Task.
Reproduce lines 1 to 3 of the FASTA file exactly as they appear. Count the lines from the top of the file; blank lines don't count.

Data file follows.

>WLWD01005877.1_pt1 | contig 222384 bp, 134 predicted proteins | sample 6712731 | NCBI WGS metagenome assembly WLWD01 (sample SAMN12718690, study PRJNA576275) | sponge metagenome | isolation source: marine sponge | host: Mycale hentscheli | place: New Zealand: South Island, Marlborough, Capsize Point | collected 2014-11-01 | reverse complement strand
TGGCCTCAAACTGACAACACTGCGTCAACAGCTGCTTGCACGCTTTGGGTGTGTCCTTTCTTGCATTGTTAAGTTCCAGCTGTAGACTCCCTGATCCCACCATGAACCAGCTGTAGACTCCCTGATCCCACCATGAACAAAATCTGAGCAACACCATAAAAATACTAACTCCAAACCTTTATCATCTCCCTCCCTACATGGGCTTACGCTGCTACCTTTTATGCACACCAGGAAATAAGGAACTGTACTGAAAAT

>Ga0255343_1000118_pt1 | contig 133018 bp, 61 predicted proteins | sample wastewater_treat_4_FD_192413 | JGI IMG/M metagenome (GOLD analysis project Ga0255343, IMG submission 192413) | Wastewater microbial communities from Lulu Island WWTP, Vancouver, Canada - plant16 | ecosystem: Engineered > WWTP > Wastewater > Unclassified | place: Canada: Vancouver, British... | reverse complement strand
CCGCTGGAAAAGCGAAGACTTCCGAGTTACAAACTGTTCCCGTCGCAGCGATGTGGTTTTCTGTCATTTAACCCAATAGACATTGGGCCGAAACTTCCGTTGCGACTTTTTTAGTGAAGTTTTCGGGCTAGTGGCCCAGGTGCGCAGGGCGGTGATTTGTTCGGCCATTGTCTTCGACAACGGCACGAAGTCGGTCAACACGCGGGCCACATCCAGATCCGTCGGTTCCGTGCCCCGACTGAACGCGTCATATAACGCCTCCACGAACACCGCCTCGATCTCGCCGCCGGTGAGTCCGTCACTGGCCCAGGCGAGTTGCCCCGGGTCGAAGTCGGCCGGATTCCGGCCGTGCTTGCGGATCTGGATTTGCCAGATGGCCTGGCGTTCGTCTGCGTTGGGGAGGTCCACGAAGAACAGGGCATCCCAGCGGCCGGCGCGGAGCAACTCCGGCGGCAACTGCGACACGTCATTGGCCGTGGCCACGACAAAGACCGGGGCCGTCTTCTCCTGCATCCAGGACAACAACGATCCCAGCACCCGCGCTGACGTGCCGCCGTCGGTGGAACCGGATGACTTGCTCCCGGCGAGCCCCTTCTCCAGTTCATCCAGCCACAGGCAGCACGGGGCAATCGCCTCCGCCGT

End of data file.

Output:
>WLWD01005877.1_pt1 | contig 222384 bp, 134 predicted proteins | sample 6712731 | NCBI WGS metagenome assembly WLWD01 (sample SAMN12718690, study PRJNA576275) | sponge metagenome | isolation source: marine sponge | host: Mycale hentscheli | place: New Zealand: South Island, Marlborough, Capsize Point | collected 2014-11-01 | reverse complement strand
TGGCCTCAAACTGACAACACTGCGTCAACAGCTGCTTGCACGCTTTGGGTGTGTCCTTTCTTGCATTGTTAAGTTCCAGCTGTAGACTCCCTGATCCCACCATGAACCAGCTGTAGACTCCCTGATCCCACCATGAACAAAATCTGAGCAACACCATAAAAATACTAACTCCAAACCTTTATCATCTCCCTCCCTACATGGGCTTACGCTGCTACCTTTTATGCACACCAGGAAATAAGGAACTGTACTGAAAAT

>Ga0255343_1000118_pt1 | contig 133018 bp, 61 predicted proteins | sample wastewater_treat_4_FD_192413 | JGI IMG/M metagenome (GOLD analysis project Ga0255343, IMG submission 192413) | Wastewater microbial communities from Lulu Island WWTP, Vancouver, Canada - plant16 | ecosystem: Engineered > WWTP > Wastewater > Unclassified | place: Canada: Vancouver, British... | reverse complement strand